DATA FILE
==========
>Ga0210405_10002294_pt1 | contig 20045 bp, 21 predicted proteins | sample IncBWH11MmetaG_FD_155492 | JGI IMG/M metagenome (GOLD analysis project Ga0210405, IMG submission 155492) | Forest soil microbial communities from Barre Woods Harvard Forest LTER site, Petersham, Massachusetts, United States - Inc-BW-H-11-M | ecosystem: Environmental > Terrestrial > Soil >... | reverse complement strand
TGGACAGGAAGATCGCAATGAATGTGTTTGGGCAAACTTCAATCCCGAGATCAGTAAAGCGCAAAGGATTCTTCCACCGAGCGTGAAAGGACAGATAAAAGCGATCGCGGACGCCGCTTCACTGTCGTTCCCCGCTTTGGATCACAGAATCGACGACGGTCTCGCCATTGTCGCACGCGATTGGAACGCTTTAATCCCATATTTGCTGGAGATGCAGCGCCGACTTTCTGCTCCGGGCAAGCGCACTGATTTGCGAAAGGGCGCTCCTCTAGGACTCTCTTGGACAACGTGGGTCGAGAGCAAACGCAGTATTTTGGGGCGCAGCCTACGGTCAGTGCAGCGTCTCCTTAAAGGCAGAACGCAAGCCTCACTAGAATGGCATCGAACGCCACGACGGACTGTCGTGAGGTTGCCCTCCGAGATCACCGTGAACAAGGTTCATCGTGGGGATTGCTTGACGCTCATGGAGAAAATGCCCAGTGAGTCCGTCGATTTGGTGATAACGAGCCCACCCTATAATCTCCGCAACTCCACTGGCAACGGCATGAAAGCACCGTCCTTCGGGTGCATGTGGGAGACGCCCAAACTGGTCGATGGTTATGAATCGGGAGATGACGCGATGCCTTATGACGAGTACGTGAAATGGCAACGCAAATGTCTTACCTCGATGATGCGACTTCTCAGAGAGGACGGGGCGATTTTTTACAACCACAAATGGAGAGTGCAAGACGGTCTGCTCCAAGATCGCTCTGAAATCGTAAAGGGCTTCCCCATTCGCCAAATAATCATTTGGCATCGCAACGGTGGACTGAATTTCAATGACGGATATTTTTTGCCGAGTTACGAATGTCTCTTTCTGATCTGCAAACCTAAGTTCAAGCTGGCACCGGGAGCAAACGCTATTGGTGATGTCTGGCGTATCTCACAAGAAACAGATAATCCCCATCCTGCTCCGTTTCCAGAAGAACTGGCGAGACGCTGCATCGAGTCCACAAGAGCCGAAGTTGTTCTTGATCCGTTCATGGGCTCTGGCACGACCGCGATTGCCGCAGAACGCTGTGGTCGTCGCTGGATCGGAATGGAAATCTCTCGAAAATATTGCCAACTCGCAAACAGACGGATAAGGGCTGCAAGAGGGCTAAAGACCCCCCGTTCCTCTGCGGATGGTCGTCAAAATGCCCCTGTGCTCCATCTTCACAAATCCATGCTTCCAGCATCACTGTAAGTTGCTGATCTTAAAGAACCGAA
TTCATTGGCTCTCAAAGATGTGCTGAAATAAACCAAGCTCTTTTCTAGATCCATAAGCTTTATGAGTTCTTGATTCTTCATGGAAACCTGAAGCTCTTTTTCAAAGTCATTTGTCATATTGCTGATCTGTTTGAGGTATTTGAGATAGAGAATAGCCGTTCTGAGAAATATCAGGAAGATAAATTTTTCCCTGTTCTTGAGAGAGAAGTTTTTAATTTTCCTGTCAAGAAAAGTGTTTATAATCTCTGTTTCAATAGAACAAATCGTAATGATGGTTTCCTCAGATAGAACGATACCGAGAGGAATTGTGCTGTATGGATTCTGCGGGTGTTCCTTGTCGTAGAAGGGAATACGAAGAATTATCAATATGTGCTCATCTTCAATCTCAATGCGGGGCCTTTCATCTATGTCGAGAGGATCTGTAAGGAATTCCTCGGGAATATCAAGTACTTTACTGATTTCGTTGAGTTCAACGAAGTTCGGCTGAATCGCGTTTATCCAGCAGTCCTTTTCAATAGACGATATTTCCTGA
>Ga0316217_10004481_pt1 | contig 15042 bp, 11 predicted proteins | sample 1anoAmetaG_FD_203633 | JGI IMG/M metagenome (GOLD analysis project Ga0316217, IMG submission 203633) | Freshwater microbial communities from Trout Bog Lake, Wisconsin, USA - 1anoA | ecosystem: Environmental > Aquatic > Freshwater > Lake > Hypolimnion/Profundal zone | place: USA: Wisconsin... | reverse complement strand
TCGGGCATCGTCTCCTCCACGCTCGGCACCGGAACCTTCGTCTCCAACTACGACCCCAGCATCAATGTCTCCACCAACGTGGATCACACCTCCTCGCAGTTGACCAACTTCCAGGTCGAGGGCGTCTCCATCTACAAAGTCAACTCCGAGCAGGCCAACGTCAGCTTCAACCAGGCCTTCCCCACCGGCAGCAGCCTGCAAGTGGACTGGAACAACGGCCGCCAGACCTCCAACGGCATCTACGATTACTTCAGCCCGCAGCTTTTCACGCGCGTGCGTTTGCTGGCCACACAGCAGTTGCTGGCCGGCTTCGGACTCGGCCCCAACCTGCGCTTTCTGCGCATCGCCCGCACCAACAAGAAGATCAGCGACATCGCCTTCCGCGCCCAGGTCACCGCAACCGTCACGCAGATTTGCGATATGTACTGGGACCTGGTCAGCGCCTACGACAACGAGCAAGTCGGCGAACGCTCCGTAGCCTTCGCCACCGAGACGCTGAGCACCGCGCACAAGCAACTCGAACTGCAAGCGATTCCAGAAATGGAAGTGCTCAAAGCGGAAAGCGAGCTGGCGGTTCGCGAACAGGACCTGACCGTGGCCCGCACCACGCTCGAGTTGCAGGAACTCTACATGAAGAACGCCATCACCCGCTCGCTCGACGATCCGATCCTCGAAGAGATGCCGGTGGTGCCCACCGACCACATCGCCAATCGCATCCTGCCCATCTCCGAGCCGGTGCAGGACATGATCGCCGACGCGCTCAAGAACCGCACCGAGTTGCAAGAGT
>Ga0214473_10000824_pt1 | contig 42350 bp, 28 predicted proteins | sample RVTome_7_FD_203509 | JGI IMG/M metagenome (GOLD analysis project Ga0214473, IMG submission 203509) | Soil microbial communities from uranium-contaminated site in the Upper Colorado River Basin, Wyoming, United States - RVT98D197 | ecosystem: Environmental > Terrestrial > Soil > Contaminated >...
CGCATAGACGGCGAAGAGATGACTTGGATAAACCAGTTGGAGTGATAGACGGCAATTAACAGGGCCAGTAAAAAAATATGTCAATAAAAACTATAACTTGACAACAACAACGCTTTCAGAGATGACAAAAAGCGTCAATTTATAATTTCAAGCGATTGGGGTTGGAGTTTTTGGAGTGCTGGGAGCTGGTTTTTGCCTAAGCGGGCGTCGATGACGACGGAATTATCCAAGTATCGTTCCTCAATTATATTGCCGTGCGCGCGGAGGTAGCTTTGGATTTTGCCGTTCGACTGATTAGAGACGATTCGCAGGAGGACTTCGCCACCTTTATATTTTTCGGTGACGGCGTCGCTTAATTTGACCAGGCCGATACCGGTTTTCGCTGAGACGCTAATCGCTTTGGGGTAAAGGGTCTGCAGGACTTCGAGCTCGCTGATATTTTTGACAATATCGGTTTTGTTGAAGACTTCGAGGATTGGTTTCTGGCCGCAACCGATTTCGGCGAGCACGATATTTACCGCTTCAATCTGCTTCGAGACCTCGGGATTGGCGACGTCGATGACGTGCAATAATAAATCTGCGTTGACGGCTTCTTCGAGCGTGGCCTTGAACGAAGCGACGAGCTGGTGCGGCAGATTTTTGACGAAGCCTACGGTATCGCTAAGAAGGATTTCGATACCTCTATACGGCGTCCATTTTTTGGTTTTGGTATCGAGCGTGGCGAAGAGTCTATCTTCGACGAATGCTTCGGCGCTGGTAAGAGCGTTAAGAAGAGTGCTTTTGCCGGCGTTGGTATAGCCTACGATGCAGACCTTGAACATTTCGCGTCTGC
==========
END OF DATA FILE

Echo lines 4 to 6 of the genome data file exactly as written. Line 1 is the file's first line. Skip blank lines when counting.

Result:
>Ga0316217_10004481_pt1 | contig 15042 bp, 11 predicted proteins | sample 1anoAmetaG_FD_203633 | JGI IMG/M metagenome (GOLD analysis project Ga0316217, IMG submission 203633) | Freshwater microbial communities from Trout Bog Lake, Wisconsin, USA - 1anoA | ecosystem: Environmental > Aquatic > Freshwater > Lake > Hypolimnion/Profundal zone | place: USA: Wisconsin... | reverse complement strand
TCGGGCATCGTCTCCTCCACGCTCGGCACCGGAACCTTCGTCTCCAACTACGACCCCAGCATCAATGTCTCCACCAACGTGGATCACACCTCCTCGCAGTTGACCAACTTCCAGGTCGAGGGCGTCTCCATCTACAAAGTCAACTCCGAGCAGGCCAACGTCAGCTTCAACCAGGCCTTCCCCACCGGCAGCAGCCTGCAAGTGGACTGGAACAACGGCCGCCAGACCTCCAACGGCATCTACGATTACTTCAGCCCGCAGCTTTTCACGCGCGTGCGTTTGCTGGCCACACAGCAGTTGCTGGCCGGCTTCGGACTCGGCCCCAACCTGCGCTTTCTGCGCATCGCCCGCACCAACAAGAAGATCAGCGACATCGCCTTCCGCGCCCAGGTCACCGCAACCGTCACGCAGATTTGCGATATGTACTGGGACCTGGTCAGCGCCTACGACAACGAGCAAGTCGGCGAACGCTCCGTAGCCTTCGCCACCGAGACGCTGAGCACCGCGCACAAGCAACTCGAACTGCAAGCGATTCCAGAAATGGAAGTGCTCAAAGCGGAAAGCGAGCTGGCGGTTCGCGAACAGGACCTGACCGTGGCCCGCACCACGCTCGAGTTGCAGGAACTCTACATGAAGAACGCCATCACCCGCTCGCTCGACGATCCGATCCTCGAAGAGATGCCGGTGGTGCCCACCGACCACATCGCCAATCGCATCCTGCCCATCTCCGAGCCGGTGCAGGACATGATCGCCGACGCGCTCAAGAACCGCACCGAGTTGCAAGAGT
>Ga0214473_10000824_pt1 | contig 42350 bp, 28 predicted proteins | sample RVTome_7_FD_203509 | JGI IMG/M metagenome (GOLD analysis project Ga0214473, IMG submission 203509) | Soil microbial communities from uranium-contaminated site in the Upper Colorado River Basin, Wyoming, United States - RVT98D197 | ecosystem: Environmental > Terrestrial > Soil > Contaminated >...